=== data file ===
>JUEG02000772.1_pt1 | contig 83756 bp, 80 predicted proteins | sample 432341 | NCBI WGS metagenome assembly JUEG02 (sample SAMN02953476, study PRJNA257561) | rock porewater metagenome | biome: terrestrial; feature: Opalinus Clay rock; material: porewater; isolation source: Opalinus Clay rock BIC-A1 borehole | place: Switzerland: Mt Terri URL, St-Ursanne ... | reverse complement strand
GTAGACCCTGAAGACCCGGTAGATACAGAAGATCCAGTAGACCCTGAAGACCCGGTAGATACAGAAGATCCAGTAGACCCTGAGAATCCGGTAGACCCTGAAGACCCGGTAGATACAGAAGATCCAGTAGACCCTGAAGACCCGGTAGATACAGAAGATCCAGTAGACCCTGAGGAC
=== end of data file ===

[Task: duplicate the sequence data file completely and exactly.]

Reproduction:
>JUEG02000772.1_pt1 | contig 83756 bp, 80 predicted proteins | sample 432341 | NCBI WGS metagenome assembly JUEG02 (sample SAMN02953476, study PRJNA257561) | rock porewater metagenome | biome: terrestrial; feature: Opalinus Clay rock; material: porewater; isolation source: Opalinus Clay rock BIC-A1 borehole | place: Switzerland: Mt Terri URL, St-Ursanne ... | reverse complement strand
GTAGACCCTGAAGACCCGGTAGATACAGAAGATCCAGTAGACCCTGAAGACCCGGTAGATACAGAAGATCCAGTAGACCCTGAGAATCCGGTAGACCCTGAAGACCCGGTAGATACAGAAGATCCAGTAGACCCTGAAGACCCGGTAGATACAGAAGATCCAGTAGACCCTGAGGAC